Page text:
Overhead tank should be constructed nearest to fittings through which the water is supplied so that long horizontal length of GI pipes could be avoided. The tank should be constructed 30 to 45 cm from the terrace to provide easy cleaning under storage tank. All fittings such as supply pipes, distribution pipes, over flow pipes, and air vent pipes should be fixed during construction of wall for water tank. No hole should be drilled after completion of construction. If it’s done, leakage problems may occur. Use vibrated cement concrete in 1:1.5:3 ratios for top and bottom slab. The slab and sides of water tank should be plastered and rendered with cement slurry to avoid leakage. Proper over flow pipe should be fixed and be connected to the rainwater pipe. Ball valve /Ball Cock should be fixed in the tank to avoid the problem of overflow. Curing of RCC, brick work and plaster should be done for minimum period of 7 to 10 days.

Under Ground water Storage Tank

  • Underground storage tank should be 30 cm above highest flood level or ground level whichever is higher.
  • The top of tank should be at such level that prevents entry of outside water from ground or floor.
  • The water should not be allowed to stand around the tank.
  • The tank should be constructed in such way that provides easy cleaning of the tank when required.
  • For cleaning purposes the floor of the tank should be laid with slope at one corner where the water can be pumped out for cleaning the tank.
  • The tank should be perfectly water tight.
  • The inner surface of the tank should be rendered smooth.
  • All fittings such as supply pipes, distribution pipes, over flow pipes, and air vent pipes should be fixed during construction of wall for water tank.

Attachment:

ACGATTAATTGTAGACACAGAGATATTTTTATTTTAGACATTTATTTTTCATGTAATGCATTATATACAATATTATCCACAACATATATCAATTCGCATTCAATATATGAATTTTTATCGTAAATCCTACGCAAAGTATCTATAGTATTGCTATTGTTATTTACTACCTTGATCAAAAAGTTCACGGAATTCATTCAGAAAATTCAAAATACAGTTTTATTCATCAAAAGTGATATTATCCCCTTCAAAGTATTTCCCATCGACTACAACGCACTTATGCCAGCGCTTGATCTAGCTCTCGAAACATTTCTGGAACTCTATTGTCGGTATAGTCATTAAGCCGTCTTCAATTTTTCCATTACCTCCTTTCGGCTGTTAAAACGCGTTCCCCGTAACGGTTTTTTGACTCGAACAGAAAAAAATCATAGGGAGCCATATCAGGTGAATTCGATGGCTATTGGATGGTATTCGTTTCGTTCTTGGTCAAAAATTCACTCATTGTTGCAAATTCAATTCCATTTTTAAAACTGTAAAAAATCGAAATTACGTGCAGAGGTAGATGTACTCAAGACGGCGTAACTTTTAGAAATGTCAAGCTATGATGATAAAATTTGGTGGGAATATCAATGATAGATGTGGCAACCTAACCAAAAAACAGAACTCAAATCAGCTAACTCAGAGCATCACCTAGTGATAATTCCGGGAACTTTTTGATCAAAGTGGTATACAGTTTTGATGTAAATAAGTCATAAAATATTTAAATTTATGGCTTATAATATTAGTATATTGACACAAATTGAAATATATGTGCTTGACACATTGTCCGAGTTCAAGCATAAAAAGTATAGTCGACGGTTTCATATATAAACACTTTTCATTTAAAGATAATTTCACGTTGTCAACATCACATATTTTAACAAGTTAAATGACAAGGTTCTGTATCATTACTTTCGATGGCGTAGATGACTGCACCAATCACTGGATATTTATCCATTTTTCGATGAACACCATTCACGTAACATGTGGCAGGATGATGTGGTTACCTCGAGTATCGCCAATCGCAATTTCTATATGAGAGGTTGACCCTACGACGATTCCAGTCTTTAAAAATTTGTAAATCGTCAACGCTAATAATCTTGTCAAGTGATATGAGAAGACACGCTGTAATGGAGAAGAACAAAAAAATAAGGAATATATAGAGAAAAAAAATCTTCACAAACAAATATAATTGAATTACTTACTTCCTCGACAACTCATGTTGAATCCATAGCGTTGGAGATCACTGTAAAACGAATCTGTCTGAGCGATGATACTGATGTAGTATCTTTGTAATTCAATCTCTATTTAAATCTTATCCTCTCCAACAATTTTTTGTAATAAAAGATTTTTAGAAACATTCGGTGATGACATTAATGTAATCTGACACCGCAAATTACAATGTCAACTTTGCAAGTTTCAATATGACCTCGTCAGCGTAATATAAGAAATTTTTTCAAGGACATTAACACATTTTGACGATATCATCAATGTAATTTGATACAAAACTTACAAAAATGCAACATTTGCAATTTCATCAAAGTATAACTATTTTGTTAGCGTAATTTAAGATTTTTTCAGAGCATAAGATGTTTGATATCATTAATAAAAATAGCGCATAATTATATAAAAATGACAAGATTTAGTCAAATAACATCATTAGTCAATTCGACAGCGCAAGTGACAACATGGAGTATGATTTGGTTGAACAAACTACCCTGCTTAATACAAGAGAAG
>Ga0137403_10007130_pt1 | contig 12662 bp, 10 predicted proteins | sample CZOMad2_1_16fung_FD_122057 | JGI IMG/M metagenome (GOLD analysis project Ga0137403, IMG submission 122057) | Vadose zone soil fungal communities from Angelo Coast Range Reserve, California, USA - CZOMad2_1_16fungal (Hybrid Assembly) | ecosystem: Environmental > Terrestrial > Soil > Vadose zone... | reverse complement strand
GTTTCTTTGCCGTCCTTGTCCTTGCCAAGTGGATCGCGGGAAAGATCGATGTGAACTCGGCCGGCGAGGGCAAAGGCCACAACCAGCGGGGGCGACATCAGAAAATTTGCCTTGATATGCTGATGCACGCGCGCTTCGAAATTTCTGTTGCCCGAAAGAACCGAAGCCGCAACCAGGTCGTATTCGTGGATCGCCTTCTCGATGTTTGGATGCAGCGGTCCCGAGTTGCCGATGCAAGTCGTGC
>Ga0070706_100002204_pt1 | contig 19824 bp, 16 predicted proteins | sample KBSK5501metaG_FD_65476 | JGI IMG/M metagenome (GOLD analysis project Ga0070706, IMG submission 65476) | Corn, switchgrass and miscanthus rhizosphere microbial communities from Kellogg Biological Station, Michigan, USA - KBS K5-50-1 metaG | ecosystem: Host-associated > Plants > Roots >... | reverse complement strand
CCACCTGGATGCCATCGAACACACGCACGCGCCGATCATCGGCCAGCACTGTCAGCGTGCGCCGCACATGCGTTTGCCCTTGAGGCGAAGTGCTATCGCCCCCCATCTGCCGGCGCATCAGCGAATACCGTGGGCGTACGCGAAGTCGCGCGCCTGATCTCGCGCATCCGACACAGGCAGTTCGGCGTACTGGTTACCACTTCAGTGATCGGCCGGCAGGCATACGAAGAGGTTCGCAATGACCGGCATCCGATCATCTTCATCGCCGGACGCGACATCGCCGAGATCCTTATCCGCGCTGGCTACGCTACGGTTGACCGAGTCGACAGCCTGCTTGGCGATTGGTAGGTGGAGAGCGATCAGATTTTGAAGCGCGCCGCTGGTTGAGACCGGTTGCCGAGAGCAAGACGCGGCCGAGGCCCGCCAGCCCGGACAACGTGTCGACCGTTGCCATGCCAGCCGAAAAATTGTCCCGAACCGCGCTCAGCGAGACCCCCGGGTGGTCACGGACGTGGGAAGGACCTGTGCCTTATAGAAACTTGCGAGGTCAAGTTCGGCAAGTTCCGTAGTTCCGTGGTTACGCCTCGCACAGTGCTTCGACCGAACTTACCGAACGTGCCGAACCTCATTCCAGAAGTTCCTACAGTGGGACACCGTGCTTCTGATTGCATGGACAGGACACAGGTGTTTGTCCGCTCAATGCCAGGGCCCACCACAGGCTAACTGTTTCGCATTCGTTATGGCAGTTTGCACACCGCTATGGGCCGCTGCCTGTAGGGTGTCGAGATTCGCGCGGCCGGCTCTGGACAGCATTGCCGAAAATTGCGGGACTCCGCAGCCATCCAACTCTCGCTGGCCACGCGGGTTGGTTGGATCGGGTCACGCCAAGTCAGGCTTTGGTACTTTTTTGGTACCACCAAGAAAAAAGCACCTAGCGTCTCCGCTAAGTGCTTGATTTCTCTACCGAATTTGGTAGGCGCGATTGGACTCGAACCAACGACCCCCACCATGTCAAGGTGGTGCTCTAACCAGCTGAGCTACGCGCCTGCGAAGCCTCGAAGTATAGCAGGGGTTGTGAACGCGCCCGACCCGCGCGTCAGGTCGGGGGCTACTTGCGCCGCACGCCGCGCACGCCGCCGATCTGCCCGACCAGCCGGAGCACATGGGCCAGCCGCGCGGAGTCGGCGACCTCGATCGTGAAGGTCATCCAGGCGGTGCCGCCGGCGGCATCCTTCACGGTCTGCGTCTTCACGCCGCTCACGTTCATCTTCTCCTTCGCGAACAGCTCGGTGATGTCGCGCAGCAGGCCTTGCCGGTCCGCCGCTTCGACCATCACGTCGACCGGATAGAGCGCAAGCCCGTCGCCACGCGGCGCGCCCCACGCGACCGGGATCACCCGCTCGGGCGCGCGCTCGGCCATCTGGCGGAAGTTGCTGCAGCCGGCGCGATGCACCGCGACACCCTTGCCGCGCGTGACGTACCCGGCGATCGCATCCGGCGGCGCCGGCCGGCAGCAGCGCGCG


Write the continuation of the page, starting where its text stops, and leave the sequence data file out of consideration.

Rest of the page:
• No hole should be drilled after completion of construction. If it’s done, leakage problems may occur.

Sewer Line and Drainage

Sewerage and drainage systems are used to carry waste from building to public sewer system. Where public sewerage does not exist, the disposal is made into septic tank, socking pits etc. (Individual disposal system). The following are systems of sewerage and plumbing.

Sewerage System

  • Combined Sewerage System – It’s a system in which the foul water (sewage) and surface water is carried through same sewers and drains.
  • Separate Sewerage System – It’s a system in which the foul water and surface water is carried through separate sewers and drains.
  • Partially Separate Sewerage System – It’s a system in which a part of surface water is carried through foul sewers and drains.

Waste Water Pipes – Waste water pipes maintain proper hygienic conditions in any building. They are used for proper outlet of waste water from the house. The pipes prevent home from foul smell of waste water also. There are various types of pipes available in the market to ensure sanitary conditions in any structure. Here we have enlisted the types of pipes for proper drainage of waste water.

Types of Waste Water Pipes

  • UPVC Pipes – These UPVC pipes are used as waste water pipes for drainage purpose and have a superior intensity and working pressure. They are environmentally safe, chemical resistant and provide lasting quality. They are economical and easy in installation. They provide perfect water tightness.
  • Clayware Pipes – Clayware waste water pipes are convenient in handling and layout. They have rigid fittings and do not distort under loading. They maintain good corrosion resistance.